Operators open door to pizzeria data

Oct. 31, 2007
With 12 stores and more than 600 employees statewide, officials at Bozeman, Mont.-based MacKenzie River Pizza could spend most of their day driving from store to store.
Instead, and with help from a Phoenix point-of-sale system from FireFly Technologies, those officials can keep track of company stores from the corporate office.
"Over the past year, we installed Phoenix POS in six of our stores and will put the system in the other six stores," said Brad Ridgeway, vice president of operations for MacKenzie River Pizza. "We wanted a computer system that would allow our central office to access individual store information quickly and easily."
Quick access to data also has given multiunit managers the ability to supervise a greater number of stores or stores spread out over greater distances. While in the past a multiunit manager typically handled two or three locations, or as many as they could visit over a period of a few days, today's multiunit managers can handle 10 stores or more with ease, thanks to the above-store reporting capabilities of their POS systems.
"It allows people outside the restaurant who aren't there every day to prioritize their time and focus," said David Straub, director of industry solutions/North America for MICROS Systems Inc. "If you have 10 stores you are managing, you can log into the Internet portal and find out immediately what stores need your assistance and where you need to spend your time."
POS systems can even be integrated with security cameras and other security measures, enabling supervisors to literally look in on the restaurant from anywhere in the world.
Above-store reporting functionality has helped Betty Moore, owner of two Jet's Pizzas in northwestern Michigan, cut down on commuting time. Moore also uses a Phoenix POS. 
"With 40 miles between my two locations, I'm glad I don't need to drive in for every little problem," Moore said. "I know immediately what my sales are and that all employees are clocked in. If it's busy, I can bring on extra help or send someone home when it's slow."
Operators can use their POS to schedule and distribute reports automatically, said Jennifer Wiebe, marketing manager for Lynden, Wash.-based POS supplier SpeedLine Solutions. That can help eliminate communication breakdowns and lags in productivity, she said, that arise from missing important information or finding out too late about an activity at a particular location.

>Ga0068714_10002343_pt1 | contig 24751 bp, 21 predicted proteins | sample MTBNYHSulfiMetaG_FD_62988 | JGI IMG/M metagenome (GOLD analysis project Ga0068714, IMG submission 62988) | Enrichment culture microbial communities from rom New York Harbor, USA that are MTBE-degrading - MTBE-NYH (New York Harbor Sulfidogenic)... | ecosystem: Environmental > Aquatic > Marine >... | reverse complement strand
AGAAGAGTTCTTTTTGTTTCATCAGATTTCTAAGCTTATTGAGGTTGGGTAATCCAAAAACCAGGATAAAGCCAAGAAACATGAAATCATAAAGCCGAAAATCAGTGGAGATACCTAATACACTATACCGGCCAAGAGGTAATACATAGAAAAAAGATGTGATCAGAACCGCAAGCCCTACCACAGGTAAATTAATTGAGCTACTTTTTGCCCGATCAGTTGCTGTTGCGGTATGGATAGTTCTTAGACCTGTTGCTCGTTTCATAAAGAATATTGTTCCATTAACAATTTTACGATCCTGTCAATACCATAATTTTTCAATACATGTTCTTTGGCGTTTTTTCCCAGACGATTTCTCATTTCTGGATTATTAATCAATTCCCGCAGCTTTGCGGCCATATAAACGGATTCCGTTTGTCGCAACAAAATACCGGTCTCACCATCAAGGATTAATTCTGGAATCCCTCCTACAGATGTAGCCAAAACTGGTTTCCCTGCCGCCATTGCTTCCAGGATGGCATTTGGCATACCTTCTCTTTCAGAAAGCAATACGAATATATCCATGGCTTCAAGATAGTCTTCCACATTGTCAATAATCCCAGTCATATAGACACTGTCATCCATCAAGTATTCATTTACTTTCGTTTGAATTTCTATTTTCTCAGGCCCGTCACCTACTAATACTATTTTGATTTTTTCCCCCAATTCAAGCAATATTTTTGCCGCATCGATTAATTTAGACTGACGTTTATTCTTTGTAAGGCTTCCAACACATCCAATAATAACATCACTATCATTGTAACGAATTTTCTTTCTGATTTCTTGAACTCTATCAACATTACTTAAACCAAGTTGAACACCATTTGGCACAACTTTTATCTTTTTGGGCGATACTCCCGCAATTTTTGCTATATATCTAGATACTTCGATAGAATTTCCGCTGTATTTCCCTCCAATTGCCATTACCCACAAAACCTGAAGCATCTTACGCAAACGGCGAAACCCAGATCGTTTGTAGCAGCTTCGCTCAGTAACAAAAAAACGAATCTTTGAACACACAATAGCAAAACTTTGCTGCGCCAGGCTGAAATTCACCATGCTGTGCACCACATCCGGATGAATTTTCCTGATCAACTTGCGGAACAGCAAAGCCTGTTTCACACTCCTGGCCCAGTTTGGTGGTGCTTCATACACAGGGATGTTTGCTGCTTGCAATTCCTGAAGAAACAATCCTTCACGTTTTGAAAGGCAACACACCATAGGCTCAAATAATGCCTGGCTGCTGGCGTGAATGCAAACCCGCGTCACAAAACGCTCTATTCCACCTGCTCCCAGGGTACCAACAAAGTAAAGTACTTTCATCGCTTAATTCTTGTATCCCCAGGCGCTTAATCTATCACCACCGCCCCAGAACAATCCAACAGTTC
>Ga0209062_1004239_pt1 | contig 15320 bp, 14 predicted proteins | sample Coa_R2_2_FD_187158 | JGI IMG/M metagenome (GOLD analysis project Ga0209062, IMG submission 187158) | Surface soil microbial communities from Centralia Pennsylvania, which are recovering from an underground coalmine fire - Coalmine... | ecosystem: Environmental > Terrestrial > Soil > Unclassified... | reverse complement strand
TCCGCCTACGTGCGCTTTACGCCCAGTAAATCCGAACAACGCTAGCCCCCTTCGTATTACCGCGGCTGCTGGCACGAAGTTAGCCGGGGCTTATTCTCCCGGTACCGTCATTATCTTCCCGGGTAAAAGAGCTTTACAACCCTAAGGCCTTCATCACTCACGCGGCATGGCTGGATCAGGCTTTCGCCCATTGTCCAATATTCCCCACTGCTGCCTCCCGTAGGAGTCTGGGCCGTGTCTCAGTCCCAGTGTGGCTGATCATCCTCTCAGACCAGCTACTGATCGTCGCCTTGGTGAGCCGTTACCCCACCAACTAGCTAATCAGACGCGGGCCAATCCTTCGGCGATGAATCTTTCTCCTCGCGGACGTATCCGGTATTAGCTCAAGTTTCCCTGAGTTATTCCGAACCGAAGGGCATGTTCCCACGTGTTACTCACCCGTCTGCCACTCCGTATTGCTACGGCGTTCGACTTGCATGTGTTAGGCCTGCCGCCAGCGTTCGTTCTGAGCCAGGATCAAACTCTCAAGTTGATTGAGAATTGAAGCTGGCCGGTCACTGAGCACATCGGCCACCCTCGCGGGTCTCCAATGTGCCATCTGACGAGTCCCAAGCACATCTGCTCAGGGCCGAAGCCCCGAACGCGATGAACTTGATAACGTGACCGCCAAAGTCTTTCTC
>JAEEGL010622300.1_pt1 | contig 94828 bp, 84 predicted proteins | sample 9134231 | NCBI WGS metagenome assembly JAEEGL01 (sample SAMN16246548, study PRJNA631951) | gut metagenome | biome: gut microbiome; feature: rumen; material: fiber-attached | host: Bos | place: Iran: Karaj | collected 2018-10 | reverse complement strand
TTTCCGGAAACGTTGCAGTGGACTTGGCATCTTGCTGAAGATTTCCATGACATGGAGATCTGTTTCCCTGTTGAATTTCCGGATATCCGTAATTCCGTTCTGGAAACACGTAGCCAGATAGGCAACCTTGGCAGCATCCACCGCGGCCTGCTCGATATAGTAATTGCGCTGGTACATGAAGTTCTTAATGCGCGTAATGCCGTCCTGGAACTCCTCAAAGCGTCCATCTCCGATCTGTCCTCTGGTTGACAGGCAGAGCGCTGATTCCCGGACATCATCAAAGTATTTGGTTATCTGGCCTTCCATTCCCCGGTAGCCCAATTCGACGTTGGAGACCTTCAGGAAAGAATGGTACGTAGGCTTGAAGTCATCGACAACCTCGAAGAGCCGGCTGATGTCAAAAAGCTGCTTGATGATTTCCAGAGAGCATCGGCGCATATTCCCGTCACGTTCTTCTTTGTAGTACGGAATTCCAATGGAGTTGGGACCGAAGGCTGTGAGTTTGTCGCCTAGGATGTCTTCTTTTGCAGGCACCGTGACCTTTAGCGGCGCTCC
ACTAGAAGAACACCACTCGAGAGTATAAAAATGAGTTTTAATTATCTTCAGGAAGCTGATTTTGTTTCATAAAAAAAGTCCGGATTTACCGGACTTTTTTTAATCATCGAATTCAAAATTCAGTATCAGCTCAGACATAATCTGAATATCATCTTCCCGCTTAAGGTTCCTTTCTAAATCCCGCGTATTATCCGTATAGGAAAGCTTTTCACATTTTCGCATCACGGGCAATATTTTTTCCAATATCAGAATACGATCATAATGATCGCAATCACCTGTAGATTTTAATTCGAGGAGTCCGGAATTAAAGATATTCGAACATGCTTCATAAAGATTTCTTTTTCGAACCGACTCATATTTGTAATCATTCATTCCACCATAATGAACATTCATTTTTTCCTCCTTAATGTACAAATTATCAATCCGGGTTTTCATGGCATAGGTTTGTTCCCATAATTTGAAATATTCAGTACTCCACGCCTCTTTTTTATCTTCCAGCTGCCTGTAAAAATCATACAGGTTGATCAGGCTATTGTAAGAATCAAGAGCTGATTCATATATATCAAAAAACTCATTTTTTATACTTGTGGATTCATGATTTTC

For instance, operators can see the impact of price adjustments and campaigns as they roll out — not a week or a month later, she said. 
"They have the ability to manage promotions and database marketing from the head office to increase order frequency and revenues," Wiebe said. "They also have the information to analyze buying trends by region, and across all locations, and to enforce and track upselling to boost ticket averages chain-wide."
The Digital Dining multistore solution can generate reports by store, by concept, by region or even by transaction, said Andre Nataf, national multiunit sales manager for Springfield, Va.-based Menusoft Systems Corp., provider of the Digital Dining POS solution. Reports can be generated in real time and viewed over the Internet.
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"When a customer check closes, everything about that check ranging from who the server was to what the items on the check were, anything you can imagine can be sent to an FTP site," Nataf said. "The information can either be in real time or aggregated throughout the day."
Above-store reporting doesn't just flow from the store to the corporate office, either. Along with using POS systems to collect operational information from individual stores, operators can make adjustments to individual POS systems, such as changing menu prices or tax rates, from the corporate office.
Making decisions
Officials from Wichita, Kan.-based Restaurant Management Co. officials use the information derived from their POS to make decisions on everything — from how to better schedule employees to what type of promotions to offer, said Mark Roberson, information technology director at Restaurant Management Co.
Restaurant Management Co. operates 136 Pizza Hut, 20 Long John Silver's and 10 KFC locations in nine states throughout the East and Midwest.  
Restaurant data is automatically fed to the company's corporate headquarters via a proprietary above-store solution designed to collect and report on information received from their restaurants' POS system.
Restaurant Management Co. officials use the information in conjunction with their POS to make decisions on everything — from how to better schedule employees to what type of promotions to offer.
"We pull data from our telephone system, we pull all the sales data, delivery data, schedule data, clock-in/clock-out, anything we can, and use it to try to better understand what is going on in our stores," Roberson said. "You name it, we gather it."

Topics: Financial Management , Operations Management , POS

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